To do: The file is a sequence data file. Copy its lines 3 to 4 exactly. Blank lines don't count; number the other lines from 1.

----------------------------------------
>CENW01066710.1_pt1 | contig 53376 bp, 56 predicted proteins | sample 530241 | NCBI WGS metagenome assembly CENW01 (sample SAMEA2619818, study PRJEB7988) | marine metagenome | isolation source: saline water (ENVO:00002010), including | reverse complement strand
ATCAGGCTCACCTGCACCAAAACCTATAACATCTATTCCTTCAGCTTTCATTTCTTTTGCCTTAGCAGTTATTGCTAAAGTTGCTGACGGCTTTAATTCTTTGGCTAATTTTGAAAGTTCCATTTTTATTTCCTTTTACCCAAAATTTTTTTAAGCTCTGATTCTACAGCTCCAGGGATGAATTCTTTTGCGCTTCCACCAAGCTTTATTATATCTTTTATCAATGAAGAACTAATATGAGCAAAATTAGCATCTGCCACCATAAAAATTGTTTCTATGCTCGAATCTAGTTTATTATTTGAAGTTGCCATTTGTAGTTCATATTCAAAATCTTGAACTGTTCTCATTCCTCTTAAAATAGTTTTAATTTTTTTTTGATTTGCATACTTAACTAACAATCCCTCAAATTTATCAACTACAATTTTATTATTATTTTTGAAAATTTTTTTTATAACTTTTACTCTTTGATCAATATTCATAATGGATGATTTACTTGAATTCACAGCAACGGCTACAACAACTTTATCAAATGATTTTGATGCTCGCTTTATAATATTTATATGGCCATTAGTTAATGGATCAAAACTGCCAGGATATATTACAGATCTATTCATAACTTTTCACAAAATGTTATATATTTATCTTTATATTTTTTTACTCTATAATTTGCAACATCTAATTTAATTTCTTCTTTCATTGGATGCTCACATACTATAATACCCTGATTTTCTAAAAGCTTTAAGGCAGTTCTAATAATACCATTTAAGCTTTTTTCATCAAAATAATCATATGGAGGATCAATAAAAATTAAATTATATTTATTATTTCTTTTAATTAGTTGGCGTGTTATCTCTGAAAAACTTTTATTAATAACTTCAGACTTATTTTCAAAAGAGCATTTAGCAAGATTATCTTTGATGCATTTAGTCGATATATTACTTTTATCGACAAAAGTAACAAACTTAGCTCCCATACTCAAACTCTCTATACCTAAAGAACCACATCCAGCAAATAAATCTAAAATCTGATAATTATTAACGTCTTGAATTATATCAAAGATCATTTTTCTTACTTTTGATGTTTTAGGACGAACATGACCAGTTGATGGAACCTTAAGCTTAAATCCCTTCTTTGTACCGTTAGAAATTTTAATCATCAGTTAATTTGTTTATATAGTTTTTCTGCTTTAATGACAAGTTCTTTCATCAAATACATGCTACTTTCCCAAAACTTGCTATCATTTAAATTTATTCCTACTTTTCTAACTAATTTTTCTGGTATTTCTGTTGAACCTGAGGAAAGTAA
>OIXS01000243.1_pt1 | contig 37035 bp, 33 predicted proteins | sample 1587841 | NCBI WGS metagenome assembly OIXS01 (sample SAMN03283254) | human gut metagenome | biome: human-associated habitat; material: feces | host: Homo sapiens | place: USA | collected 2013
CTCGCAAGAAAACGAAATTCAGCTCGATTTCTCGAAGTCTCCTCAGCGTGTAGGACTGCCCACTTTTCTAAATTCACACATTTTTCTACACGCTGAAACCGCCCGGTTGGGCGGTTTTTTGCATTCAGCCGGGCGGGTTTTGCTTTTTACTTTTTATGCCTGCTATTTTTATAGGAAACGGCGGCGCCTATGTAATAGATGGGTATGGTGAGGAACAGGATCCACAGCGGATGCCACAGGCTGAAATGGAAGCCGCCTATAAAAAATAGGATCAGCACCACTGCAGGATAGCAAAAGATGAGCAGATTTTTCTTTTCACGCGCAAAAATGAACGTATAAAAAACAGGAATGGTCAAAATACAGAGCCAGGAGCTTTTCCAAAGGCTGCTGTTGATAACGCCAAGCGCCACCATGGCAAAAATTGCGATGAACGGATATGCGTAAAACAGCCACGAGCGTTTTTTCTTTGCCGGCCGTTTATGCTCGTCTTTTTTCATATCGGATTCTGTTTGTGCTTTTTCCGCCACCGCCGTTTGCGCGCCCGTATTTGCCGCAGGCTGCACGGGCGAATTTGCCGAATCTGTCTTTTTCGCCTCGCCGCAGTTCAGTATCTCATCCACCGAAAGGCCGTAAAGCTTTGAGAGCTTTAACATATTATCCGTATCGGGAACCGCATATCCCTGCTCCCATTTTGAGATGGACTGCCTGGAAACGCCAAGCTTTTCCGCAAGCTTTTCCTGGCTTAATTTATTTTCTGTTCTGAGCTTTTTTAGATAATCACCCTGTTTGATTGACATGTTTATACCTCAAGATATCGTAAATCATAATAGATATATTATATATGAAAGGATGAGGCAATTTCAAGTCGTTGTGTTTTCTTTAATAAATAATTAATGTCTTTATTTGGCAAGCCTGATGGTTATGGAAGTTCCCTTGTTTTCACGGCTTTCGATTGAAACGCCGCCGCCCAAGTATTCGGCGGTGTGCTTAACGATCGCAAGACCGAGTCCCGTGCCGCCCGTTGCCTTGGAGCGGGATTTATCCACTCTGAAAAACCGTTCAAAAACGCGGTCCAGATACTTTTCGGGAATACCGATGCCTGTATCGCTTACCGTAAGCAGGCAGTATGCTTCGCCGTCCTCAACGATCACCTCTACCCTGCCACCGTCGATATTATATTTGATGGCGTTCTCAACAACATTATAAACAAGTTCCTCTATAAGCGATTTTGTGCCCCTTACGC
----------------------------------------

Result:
>OIXS01000243.1_pt1 | contig 37035 bp, 33 predicted proteins | sample 1587841 | NCBI WGS metagenome assembly OIXS01 (sample SAMN03283254) | human gut metagenome | biome: human-associated habitat; material: feces | host: Homo sapiens | place: USA | collected 2013
CTCGCAAGAAAACGAAATTCAGCTCGATTTCTCGAAGTCTCCTCAGCGTGTAGGACTGCCCACTTTTCTAAATTCACACATTTTTCTACACGCTGAAACCGCCCGGTTGGGCGGTTTTTTGCATTCAGCCGGGCGGGTTTTGCTTTTTACTTTTTATGCCTGCTATTTTTATAGGAAACGGCGGCGCCTATGTAATAGATGGGTATGGTGAGGAACAGGATCCACAGCGGATGCCACAGGCTGAAATGGAAGCCGCCTATAAAAAATAGGATCAGCACCACTGCAGGATAGCAAAAGATGAGCAGATTTTTCTTTTCACGCGCAAAAATGAACGTATAAAAAACAGGAATGGTCAAAATACAGAGCCAGGAGCTTTTCCAAAGGCTGCTGTTGATAACGCCAAGCGCCACCATGGCAAAAATTGCGATGAACGGATATGCGTAAAACAGCCACGAGCGTTTTTTCTTTGCCGGCCGTTTATGCTCGTCTTTTTTCATATCGGATTCTGTTTGTGCTTTTTCCGCCACCGCCGTTTGCGCGCCCGTATTTGCCGCAGGCTGCACGGGCGAATTTGCCGAATCTGTCTTTTTCGCCTCGCCGCAGTTCAGTATCTCATCCACCGAAAGGCCGTAAAGCTTTGAGAGCTTTAACATATTATCCGTATCGGGAACCGCATATCCCTGCTCCCATTTTGAGATGGACTGCCTGGAAACGCCAAGCTTTTCCGCAAGCTTTTCCTGGCTTAATTTATTTTCTGTTCTGAGCTTTTTTAGATAATCACCCTGTTTGATTGACATGTTTATACCTCAAGATATCGTAAATCATAATAGATATATTATATATGAAAGGATGAGGCAATTTCAAGTCGTTGTGTTTTCTTTAATAAATAATTAATGTCTTTATTTGGCAAGCCTGATGGTTATGGAAGTTCCCTTGTTTTCACGGCTTTCGATTGAAACGCCGCCGCCCAAGTATTCGGCGGTGTGCTTAACGATCGCAAGACCGAGTCCCGTGCCGCCCGTTGCCTTGGAGCGGGATTTATCCACTCTGAAAAACCGTTCAAAAACGCGGTCCAGATACTTTTCGGGAATACCGATGCCTGTATCGCTTACCGTAAGCAGGCAGTATGCTTCGCCGTCCTCAACGATCACCTCTACCCTGCCACCGTCGATATTATATTTGATGGCGTTCTCAACAACATTATAAACAAGTTCCTCTATAAGCGATTTTGTGCCCCTTACGC